Fine is fare and fare is fine


Ticketless travel is rampant in local trains as lockdown has made other modes of travel out of reach; so much so that most people don’t mind paying up when caught

The continued suspension of local train services for the general public has left many struggling to reach their workplaces in the Mumbai Metropolitan Region. Several people, who travel to the island city from different parts of the MMR, have to wait in long queues for their bus and spend another few hours commuting daily. Commuters fear that the situation will get worse as the government eases the lockdown in stages without allowing the train services for the general public.

So desperate are people for trains that many are willing to travel ticketless and pay the fine.

Travelling ticketless is an offence under the Railways Act, and anyone travelling unauthorizedly during the lockdown is also liable to be booked under the Disaster Management Act.

On Friday, a 34-year-old man was caught travelling without a ticket at the Chhatrapati Shivaji Maharaj Terminus (CSMT). When a ticket checker asked for the ticket, he politely said, “Rashid bana do sir mere paas ticket nahi hai (please process a receipt for fine, I do not have a ticket).”

The commuter later told Mirror, “I always keep Rs 500 with me for paying the penalty for travelling without a ticket.”

Last month, he said, he was fined three times at different stations. This is not a one-off case. Ever since the second phase of the lockdown started in Mumbai, hundreds of such cases have been detected by the ticket checking staff of the Mumbai suburban train services. The commuters say that bus services are limited and cannot accommodate everyone and that hiring a cab is not affordable for most people.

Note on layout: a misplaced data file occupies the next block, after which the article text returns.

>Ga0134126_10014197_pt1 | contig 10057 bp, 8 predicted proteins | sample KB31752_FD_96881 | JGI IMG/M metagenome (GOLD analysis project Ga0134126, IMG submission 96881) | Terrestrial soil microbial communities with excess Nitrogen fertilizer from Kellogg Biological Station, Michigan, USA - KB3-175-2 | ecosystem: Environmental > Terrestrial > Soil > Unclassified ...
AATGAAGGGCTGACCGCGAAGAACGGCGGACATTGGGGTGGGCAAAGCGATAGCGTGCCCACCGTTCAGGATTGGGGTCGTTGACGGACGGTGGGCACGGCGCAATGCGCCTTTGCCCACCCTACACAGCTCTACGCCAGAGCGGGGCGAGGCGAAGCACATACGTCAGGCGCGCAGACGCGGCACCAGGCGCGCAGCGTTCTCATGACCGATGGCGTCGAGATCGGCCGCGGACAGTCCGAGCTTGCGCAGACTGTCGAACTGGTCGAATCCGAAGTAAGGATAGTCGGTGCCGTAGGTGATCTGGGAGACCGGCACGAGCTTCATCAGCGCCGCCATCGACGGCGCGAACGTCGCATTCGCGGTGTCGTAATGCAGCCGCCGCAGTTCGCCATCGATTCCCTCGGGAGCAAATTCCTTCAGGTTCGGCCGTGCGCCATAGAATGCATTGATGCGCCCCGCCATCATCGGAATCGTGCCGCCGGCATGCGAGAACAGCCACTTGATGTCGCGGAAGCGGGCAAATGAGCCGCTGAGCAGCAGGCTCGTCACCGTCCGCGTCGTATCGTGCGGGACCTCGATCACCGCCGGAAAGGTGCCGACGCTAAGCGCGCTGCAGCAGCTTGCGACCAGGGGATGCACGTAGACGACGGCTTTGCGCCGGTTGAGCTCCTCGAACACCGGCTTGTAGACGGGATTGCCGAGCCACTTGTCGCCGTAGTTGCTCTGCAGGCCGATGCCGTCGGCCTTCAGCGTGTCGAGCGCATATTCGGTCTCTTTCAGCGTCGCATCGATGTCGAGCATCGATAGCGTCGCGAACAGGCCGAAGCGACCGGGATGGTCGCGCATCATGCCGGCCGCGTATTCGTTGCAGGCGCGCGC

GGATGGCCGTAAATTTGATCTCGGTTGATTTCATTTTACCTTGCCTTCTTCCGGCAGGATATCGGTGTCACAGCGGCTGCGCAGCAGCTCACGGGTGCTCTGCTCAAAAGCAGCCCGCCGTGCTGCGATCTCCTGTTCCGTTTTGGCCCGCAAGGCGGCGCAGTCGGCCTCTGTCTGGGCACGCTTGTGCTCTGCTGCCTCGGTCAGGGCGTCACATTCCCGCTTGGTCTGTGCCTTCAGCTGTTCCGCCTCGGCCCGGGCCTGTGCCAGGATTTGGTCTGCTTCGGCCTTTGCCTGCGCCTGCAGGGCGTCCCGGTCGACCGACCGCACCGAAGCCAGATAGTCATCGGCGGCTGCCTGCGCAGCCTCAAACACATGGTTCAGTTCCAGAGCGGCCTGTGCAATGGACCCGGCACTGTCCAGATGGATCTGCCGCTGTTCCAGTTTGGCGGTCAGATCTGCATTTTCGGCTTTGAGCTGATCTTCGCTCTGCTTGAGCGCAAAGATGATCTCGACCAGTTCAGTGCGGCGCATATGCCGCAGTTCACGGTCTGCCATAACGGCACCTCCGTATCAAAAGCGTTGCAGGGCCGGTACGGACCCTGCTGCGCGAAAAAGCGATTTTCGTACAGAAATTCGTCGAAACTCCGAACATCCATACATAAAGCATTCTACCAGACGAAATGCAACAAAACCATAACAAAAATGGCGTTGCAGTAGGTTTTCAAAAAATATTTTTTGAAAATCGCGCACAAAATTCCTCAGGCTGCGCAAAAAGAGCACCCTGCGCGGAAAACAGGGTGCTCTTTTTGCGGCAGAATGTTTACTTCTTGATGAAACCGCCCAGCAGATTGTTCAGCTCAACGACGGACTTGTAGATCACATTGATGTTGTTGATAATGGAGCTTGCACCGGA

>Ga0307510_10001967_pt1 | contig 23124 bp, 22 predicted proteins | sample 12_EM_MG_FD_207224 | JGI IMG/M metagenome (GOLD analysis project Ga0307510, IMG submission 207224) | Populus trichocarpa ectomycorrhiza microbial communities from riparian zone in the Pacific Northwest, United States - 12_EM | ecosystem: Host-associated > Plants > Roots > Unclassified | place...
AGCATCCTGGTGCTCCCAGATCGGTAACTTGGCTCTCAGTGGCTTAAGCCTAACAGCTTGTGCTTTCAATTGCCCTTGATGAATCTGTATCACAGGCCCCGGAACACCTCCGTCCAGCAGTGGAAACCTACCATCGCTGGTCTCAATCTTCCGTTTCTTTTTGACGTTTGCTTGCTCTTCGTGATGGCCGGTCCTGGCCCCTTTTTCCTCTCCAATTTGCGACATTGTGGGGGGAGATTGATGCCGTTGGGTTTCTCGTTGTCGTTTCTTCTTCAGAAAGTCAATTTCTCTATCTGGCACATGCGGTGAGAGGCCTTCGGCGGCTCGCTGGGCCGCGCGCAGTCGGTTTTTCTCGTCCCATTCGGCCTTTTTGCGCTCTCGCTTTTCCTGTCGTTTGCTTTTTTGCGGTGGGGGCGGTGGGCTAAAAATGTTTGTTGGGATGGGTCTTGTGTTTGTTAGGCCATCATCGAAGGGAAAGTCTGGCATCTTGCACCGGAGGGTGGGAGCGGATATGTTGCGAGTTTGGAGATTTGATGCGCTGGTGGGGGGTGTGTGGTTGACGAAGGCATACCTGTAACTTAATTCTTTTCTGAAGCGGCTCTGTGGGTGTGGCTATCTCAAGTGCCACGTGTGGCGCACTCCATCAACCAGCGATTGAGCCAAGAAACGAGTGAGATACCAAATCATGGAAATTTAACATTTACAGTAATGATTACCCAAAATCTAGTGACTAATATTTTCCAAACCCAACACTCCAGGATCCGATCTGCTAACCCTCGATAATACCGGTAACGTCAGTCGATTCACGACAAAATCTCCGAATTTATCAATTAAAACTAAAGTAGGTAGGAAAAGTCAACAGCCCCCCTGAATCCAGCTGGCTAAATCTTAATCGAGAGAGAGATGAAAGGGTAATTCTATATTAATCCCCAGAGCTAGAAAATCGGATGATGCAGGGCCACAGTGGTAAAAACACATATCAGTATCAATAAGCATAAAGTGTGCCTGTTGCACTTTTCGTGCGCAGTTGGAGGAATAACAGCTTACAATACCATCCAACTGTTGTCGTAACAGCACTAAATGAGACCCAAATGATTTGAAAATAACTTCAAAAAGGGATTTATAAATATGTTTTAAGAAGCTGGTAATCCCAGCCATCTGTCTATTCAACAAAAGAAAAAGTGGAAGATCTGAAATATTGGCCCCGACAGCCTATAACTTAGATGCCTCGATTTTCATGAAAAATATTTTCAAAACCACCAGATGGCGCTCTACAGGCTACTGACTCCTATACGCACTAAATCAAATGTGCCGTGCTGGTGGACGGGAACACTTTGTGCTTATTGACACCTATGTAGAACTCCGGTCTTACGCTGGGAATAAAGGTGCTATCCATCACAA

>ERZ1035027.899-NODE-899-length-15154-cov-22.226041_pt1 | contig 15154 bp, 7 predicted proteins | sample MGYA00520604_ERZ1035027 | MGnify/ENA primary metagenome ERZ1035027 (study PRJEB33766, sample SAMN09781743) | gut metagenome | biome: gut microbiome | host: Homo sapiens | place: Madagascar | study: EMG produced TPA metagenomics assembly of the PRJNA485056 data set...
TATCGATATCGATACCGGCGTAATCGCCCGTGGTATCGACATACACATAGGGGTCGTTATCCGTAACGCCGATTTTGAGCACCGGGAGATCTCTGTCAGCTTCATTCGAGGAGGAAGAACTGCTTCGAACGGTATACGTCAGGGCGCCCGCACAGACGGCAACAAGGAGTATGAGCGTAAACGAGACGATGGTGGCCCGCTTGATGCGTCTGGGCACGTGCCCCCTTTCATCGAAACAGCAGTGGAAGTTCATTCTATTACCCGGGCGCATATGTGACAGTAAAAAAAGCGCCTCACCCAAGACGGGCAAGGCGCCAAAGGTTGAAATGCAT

I always keep Rs 500 with me for paying the penalty for travelling without ticket

— A ticketless traveller who was fined at CSMT

The Western Railway and Central Railway are detecting on average daily 1,400 cases of ticketless travel in the suburban section.

When told that travelling without a ticket is an offence, another commuter, who was also caught without a ticket, said, “I cannot afford to travel by car or cab. Your need more than Rs 1,000 for a single trip from Dombivali to CSMT.”

As per railway rules, any person found travelling without a ticket will be charged a penalty of Rs 250 plus the price of the ticket.

When asked why he needed to travel during the lockdown, he said, “Other than official work, there are a lot of things to be done to run the household. Four members of my family are dependent on me.”

Another person who was caught travelling without a ticket at the Thane station on Friday said, “My mother-in-law is living alone in Dadar. I am required to inquire about her well-being every day. I need to travel between Thane and Dadar frequently. I do not have a car or bike. I cannot afford a taxi, so travelling by train is the only option for me. Moreover, it is safer and faster.”

More than 32,000 commuters were caught travelling without a ticket on the suburban section of Central Railway in May this year. Similarly, ticket checkers of the Mumbai division of Western Railway caught more than 14,000 people who were travelling without a ticket. Most of them were travelling in the suburban section.

Earlier, when I used to take a train, it took me around a one-and-a-half-hour daily to travel from Ambernath to Mahim, but now the one-way travel time has gone up by an hour, which means I end up spending five hours on travel ­

–Amey Berde, a resident of Ambernath

However, a railway official said a massive drive is underway against ticketless travellers. Apart from that, appropriate action is being taken against those found violating the provisions of the Disaster Management Act.

“Some people simply don’t buy tickets, and we have to levy a fine. There are some who wear identity cards of government agencies but when you take a closer look, the ID doesn’t seem genuine. The number of people travelling without a ticket is rising day by day,” said an official of CR.